Christianity in Public Life

Part of the debate – in Westminster Hall at 3:09 pm on 11th March 2009.

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Photo of Gary Streeter Gary Streeter Conservative, South West Devon 3:09 pm, 11th March 2009

I pay tribute to my hon. Friend Andrew Selous for securing this debate and for his tremendous contribution to the life of the Christian community in the Palace of Westminster day in, day out. He is an example to many of us.

What is the purpose—the point—of Christian involvement in the public square? What do we seek to achieve? The first thing to say is that we do not seek to achieve a theocracy through such engagement. We tried that in the 1650s, and it was a bit of a disaster. We do not want that. Someone once said that the Church is at its worst when it has power, but at its best when it has influence, and I agree. The object is not to take over, but to influence decisions made in the public square according to the principles from scripture that John Mason read out so effectively earlier.

At least one hon. Member sitting at these tables will agree that Christians do not have a monopoly on compassion or integrity—Dr. Harris did not expect me to say that. Many secular people demonstrate such qualities in abundance; in fact, when I reflect on my 16 years in the House as a fairly overt Christian, I am reminded that some of the most difficult and judgmental people we have to deal with in our constituencies can be Christians, although that is beginning to change. It is important that we, as believers, demonstrate our faith in the way in which we act and speak, because we sometimes let ourselves down.

I believe passionately in believers engaging in public life through the political system, if that is their calling, but the Christian faith is so much bigger than any one party or ideology and cannot be hijacked by any one side and used to poke others in the eye. We need believers in every party, and the Bible is supportive of all the ideologies reflected in this room.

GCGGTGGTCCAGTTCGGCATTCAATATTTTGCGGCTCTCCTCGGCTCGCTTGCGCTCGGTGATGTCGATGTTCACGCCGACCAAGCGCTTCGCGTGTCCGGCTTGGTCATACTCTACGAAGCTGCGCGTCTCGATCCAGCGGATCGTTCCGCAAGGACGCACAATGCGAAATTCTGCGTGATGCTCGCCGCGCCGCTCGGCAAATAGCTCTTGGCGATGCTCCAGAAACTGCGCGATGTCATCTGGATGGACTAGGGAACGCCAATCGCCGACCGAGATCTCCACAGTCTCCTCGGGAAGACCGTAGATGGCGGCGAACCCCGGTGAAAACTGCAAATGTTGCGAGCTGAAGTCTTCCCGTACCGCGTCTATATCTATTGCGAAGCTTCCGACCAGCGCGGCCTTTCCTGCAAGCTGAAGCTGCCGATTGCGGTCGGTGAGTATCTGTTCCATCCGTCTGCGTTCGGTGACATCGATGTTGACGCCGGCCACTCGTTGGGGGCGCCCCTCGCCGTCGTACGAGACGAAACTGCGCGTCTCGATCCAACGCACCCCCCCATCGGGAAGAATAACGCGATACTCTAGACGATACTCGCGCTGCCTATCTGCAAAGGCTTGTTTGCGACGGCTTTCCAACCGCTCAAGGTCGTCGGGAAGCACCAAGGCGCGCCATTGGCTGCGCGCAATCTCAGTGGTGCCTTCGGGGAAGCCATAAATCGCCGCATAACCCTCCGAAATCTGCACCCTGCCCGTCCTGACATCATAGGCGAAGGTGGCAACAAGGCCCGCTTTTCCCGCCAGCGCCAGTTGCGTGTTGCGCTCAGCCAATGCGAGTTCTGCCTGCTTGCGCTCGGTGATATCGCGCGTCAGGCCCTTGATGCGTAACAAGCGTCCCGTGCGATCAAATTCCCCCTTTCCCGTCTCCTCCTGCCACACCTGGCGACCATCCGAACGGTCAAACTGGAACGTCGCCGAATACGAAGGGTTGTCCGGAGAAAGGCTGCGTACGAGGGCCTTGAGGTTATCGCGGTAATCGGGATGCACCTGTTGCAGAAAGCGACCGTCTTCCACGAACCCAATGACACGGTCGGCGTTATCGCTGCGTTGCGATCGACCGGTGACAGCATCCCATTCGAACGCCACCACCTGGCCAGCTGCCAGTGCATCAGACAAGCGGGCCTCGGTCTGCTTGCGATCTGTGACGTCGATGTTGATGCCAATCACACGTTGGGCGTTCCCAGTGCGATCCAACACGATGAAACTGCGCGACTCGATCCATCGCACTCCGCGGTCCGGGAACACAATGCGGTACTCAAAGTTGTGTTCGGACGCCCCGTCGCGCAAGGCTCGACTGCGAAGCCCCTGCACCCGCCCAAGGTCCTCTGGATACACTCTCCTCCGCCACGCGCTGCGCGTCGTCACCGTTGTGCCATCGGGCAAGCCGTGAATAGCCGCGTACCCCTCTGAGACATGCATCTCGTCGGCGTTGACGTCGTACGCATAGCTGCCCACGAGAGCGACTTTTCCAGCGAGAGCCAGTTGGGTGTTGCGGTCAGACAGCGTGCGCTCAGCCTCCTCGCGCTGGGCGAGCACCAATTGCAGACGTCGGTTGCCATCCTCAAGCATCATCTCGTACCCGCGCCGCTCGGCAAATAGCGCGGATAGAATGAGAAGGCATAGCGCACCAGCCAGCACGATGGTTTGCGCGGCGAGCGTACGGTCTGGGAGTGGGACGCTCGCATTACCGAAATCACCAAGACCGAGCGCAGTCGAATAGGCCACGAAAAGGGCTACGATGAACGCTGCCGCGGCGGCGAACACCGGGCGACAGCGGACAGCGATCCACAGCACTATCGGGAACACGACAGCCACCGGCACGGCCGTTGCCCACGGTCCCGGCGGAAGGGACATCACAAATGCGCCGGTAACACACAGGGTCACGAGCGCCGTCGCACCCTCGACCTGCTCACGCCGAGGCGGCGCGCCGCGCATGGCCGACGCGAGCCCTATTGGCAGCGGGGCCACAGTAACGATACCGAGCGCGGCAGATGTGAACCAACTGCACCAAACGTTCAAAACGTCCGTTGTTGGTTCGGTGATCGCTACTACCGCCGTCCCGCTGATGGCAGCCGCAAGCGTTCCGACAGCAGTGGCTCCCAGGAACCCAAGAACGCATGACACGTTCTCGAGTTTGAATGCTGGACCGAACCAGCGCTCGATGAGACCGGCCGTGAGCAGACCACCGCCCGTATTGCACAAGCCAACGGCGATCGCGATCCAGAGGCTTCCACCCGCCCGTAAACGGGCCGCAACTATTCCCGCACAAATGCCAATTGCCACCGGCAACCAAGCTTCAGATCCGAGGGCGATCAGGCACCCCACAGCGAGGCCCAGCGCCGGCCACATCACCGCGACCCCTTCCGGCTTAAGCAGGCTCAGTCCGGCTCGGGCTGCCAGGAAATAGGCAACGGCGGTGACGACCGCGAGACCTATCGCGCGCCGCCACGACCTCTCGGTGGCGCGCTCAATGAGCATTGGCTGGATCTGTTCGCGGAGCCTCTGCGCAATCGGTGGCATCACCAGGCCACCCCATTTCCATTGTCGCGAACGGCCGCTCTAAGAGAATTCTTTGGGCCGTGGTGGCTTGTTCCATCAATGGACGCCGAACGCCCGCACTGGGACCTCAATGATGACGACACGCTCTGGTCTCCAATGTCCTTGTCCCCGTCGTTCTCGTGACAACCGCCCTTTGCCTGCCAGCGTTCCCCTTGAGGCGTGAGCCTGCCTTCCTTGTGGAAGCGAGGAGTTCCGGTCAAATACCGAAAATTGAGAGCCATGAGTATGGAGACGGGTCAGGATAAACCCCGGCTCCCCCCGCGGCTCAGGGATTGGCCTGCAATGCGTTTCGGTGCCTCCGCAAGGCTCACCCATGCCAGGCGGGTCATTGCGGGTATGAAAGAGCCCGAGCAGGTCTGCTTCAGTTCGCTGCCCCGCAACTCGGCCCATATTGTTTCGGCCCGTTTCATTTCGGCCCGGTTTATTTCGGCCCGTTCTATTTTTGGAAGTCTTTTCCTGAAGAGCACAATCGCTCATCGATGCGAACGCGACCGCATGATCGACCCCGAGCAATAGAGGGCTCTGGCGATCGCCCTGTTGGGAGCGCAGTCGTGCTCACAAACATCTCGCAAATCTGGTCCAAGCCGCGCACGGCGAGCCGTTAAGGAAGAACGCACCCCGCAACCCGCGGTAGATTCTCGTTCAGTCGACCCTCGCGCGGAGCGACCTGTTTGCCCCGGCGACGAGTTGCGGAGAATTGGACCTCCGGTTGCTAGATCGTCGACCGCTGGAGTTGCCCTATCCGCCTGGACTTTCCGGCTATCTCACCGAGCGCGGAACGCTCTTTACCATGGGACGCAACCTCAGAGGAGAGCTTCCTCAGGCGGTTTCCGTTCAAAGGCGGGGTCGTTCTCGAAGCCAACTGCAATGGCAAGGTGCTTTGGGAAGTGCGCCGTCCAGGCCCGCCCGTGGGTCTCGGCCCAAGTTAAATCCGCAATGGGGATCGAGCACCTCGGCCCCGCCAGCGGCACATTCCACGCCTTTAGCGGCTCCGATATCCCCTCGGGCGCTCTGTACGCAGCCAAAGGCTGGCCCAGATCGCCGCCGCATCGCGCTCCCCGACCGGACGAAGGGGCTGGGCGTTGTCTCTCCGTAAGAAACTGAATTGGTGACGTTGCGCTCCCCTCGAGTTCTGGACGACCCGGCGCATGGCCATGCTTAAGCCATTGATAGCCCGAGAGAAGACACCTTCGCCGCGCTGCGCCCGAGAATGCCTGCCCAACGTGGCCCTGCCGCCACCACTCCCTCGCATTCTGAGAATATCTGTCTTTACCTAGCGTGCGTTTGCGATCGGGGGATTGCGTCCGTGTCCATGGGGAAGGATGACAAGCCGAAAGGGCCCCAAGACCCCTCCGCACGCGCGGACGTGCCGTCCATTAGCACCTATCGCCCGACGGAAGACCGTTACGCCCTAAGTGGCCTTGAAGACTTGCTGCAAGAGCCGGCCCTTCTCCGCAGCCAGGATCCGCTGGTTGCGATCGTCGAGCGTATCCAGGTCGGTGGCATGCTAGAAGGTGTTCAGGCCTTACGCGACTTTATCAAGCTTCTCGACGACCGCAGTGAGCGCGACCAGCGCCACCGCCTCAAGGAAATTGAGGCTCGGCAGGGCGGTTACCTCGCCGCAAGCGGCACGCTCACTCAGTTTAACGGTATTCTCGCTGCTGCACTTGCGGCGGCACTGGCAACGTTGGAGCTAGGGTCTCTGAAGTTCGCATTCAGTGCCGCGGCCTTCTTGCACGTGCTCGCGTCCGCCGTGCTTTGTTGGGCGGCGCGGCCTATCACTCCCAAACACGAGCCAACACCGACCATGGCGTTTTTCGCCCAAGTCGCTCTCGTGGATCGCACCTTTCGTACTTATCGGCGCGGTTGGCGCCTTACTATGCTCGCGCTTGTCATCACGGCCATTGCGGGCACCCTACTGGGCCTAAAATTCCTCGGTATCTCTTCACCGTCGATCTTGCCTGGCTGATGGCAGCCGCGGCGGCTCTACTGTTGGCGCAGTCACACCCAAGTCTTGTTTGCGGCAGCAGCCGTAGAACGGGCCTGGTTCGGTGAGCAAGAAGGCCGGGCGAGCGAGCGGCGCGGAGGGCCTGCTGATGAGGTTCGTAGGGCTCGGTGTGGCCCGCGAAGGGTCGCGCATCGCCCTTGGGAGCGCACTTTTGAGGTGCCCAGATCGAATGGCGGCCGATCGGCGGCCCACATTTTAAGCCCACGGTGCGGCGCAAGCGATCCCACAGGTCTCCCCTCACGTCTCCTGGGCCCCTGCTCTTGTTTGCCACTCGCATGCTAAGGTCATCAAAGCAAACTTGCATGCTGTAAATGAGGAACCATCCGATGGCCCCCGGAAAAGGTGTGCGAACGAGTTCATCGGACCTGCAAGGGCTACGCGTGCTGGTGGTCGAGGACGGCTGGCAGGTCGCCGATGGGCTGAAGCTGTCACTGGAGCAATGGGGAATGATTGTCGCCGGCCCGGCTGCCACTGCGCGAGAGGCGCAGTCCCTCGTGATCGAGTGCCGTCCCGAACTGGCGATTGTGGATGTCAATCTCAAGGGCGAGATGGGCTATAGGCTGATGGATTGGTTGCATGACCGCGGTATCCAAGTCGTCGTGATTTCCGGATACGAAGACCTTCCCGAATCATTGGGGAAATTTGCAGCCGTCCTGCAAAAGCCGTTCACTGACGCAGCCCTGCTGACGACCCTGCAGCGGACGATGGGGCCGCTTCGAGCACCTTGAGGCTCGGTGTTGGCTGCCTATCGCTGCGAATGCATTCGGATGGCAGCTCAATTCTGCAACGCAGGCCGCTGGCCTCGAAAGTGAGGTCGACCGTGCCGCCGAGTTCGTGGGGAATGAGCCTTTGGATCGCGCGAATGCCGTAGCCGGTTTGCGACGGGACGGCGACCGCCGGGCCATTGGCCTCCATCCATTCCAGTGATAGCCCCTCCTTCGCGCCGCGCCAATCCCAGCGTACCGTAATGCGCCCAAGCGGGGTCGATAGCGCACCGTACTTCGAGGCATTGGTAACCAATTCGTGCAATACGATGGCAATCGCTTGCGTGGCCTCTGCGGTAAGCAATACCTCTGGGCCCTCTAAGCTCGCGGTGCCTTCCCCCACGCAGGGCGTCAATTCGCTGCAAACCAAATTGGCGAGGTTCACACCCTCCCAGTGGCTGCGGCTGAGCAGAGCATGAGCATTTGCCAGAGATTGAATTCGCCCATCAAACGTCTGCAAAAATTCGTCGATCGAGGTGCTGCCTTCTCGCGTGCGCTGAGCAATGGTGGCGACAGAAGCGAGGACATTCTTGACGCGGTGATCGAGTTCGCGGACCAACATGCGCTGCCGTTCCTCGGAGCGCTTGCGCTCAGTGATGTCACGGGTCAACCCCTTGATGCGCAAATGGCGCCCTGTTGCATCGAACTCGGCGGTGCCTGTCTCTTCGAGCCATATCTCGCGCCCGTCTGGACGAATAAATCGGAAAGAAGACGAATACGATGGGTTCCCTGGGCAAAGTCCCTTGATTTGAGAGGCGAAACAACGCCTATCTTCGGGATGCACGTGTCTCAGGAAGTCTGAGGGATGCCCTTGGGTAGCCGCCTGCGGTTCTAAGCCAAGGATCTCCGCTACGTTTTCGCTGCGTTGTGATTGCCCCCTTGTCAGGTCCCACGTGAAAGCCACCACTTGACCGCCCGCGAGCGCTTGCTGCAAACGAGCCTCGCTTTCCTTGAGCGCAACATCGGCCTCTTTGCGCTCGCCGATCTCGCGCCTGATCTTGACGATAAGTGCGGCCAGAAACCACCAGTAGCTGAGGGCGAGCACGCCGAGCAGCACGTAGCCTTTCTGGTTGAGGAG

Perhaps my most important point is that the unique thing about Christianity—the reason why it equips us to engage in public life—is that it is not about a book or a doctrine, but about a living person; it is about a journey or a walk with Jesus Christ, not about a set of rules. It cannot become old-fashioned or stuck in the past, because the person we seek to follow is alive and just as involved in and aware of current events as he was 2,000 years ago. Again, I have to say that the Church has not always reflected the fact that we come to a person, not a book or a set of dusty rules, but we are getting a little better at that, too.

I come now to my main point, although I will be brief because others want to speak, and I am particularly keen to hear Mr. Reed, who speaks eloquently on this subject—no pressure there then, Andy. As has been said, one reason why we should engage in politics is that our faith is the faith of "Love your neighbour", the faith of the good Samaritan and the faith of understanding that every individual is unique and created by God, and therefore special and not to be put on one side or brushed under the carpet as a statistic.

We have heard that many charities throughout the past 200 or 300 years were founded by strong believers and we know that many charities operating in this country are Christian charities. I want to say something to the Minister. The Government and local government are getting better at engaging with faith communities and Christian charities; they are getting better at understanding that the faith motivation that makes such groups successful—that takes them the extra mile and means that they engage with hard-to-reach people and do the work that many other groups do not want to do—must not be squeezed out by Government or council contracts. Authorities want the results, but they do not like the way in which people achieve them.

I totally accept that it is crucial that public money is not used for evangelism, but we must be grown up about that. If Christian organisations get results because of the personal commitment, passion, power and faith of those involved, it is stupid to engage them to help the most vulnerable while denying them the means to do so by saying, "Ah, but you can't do things that way any longer." I hope that the Minister will reassure us that the Government are aware of that. Of course there are dangers, but I think that the Government are moving on the issue.